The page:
European Union to strengthen cross-border enforcement of traffic rules

The citizens of Europe are encouraged to take part in two public consultations organized by the European Commission, which are focused on future driving license standards and cross-border traffic policing.

According to a news statement released by the EU Commission, the law, which aims to reduce road fatalities by half by 2030, would also allow Europeans’ free movement and boost the sector’s digitization.

The EU Commissioner for Transport, Adina Vălean, mentioned, “There have indeed been many evolutions in road design, vehicle features and there are simply more people on the road, making driving more challenging. Digital driving licenses can become an important step in facilitating the free movement of people. However, we will also need to ensure that road safety rules are respected in the whole EU, that drivers in cross-border traffic respect road legislation when driving in another Member State.”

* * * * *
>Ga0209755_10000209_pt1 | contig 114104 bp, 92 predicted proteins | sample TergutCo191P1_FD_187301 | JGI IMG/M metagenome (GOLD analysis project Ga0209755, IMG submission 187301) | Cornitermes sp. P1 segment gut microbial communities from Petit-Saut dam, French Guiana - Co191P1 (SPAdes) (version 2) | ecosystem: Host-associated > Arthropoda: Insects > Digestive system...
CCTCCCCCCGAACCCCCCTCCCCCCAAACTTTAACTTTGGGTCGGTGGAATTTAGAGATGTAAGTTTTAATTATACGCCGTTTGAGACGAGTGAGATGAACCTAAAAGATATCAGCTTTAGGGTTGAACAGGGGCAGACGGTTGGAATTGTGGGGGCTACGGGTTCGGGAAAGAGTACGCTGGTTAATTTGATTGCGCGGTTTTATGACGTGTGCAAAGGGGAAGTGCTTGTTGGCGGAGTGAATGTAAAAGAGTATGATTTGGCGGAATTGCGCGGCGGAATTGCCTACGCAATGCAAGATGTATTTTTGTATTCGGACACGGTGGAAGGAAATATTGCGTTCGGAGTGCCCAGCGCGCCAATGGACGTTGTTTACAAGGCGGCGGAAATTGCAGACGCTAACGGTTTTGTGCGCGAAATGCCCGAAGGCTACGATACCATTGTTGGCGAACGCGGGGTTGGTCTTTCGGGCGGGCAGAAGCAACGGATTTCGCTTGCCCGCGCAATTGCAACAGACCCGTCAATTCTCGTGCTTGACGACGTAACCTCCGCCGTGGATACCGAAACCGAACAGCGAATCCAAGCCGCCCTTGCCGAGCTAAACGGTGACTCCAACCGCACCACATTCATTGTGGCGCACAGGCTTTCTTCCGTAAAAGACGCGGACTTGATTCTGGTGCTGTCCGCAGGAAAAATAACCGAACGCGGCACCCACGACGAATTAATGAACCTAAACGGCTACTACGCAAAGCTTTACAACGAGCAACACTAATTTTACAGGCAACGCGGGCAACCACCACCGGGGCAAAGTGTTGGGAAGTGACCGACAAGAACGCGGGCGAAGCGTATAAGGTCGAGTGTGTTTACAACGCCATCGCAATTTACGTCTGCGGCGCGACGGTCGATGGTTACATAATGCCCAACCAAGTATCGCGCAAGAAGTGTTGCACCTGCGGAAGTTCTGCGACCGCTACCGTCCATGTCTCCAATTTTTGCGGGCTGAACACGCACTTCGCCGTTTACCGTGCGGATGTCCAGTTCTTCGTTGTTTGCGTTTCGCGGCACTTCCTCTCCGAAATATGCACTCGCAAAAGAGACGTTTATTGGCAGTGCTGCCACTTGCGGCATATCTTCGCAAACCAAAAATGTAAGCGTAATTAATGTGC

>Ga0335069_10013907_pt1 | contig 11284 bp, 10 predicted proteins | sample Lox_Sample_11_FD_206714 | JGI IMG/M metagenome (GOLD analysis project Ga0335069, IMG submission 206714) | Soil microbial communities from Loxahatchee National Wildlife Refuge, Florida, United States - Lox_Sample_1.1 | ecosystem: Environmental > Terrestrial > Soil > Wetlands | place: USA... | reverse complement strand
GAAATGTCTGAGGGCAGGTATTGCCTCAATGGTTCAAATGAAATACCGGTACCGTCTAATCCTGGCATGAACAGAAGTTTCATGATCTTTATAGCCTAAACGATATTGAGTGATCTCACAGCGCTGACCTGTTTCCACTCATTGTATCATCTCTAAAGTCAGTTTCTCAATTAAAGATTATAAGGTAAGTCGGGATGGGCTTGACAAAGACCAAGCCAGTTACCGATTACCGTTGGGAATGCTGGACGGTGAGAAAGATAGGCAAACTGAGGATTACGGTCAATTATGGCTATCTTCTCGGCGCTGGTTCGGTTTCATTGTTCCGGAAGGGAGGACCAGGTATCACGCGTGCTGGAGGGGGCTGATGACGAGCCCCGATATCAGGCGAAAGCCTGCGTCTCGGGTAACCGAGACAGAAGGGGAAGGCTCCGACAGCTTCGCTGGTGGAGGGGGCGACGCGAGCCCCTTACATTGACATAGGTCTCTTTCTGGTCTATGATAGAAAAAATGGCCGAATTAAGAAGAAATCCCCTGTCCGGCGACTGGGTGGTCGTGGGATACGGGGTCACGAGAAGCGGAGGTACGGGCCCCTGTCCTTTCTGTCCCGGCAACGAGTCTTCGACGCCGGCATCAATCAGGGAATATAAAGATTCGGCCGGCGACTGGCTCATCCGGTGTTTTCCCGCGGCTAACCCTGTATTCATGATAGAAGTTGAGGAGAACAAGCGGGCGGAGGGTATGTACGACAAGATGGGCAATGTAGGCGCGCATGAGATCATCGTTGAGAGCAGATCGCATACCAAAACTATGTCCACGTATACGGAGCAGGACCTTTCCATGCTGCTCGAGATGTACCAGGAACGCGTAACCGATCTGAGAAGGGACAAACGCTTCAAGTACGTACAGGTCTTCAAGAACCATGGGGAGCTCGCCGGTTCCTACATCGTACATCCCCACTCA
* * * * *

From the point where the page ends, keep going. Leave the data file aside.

Along with this, she also asked business groups, civic society, academia, and government officials to address these concerns and give solutions in order to make EU roads safer.

The Commission also invites residents as well as other interested parties to express their concerns regarding the matter, for example, for the transformation in the driving license, such as driver training and probation periods, the introduction of the digital driving license and the mutual recognition driving qualifications.

Moreover, mutual aid and recognition processes for cross-border investigations of road-safety-related traffic offences and cross-border enforcement of penalties are included in the cross-border enforcement section, as is increasing regulatory reporting and monitoring.

The statement issued by the NGO, “The Commission’s taxonomy is a license to greenwash. Polluting companies will be delighted to have the EU’s seal of approval to attract cash and keep wrecking the planet by burning fossil gas and producing radioactive waste. Promoting these toxic and expensive forms of energy for decades to come is a real threat to Europe’s energy transition.”

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